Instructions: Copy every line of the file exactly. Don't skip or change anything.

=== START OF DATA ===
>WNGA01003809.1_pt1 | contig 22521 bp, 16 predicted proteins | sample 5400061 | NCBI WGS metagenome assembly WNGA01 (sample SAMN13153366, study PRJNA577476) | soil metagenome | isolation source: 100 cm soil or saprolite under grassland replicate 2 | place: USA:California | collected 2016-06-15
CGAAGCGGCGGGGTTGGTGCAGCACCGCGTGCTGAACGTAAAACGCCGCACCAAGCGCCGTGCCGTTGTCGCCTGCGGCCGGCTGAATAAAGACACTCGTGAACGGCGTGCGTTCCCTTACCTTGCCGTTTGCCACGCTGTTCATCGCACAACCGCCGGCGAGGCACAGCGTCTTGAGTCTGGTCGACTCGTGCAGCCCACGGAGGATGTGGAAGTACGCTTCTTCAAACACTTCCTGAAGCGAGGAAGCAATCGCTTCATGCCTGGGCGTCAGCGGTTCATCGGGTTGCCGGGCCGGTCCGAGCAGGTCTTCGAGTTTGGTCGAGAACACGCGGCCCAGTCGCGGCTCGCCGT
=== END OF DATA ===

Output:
>WNGA01003809.1_pt1 | contig 22521 bp, 16 predicted proteins | sample 5400061 | NCBI WGS metagenome assembly WNGA01 (sample SAMN13153366, study PRJNA577476) | soil metagenome | isolation source: 100 cm soil or saprolite under grassland replicate 2 | place: USA:California | collected 2016-06-15
CGAAGCGGCGGGGTTGGTGCAGCACCGCGTGCTGAACGTAAAACGCCGCACCAAGCGCCGTGCCGTTGTCGCCTGCGGCCGGCTGAATAAAGACACTCGTGAACGGCGTGCGTTCCCTTACCTTGCCGTTTGCCACGCTGTTCATCGCACAACCGCCGGCGAGGCACAGCGTCTTGAGTCTGGTCGACTCGTGCAGCCCACGGAGGATGTGGAAGTACGCTTCTTCAAACACTTCCTGAAGCGAGGAAGCAATCGCTTCATGCCTGGGCGTCAGCGGTTCATCGGGTTGCCGGGCCGGTCCGAGCAGGTCTTCGAGTTTGGTCGAGAACACGCGGCCCAGTCGCGGCTCGCCGT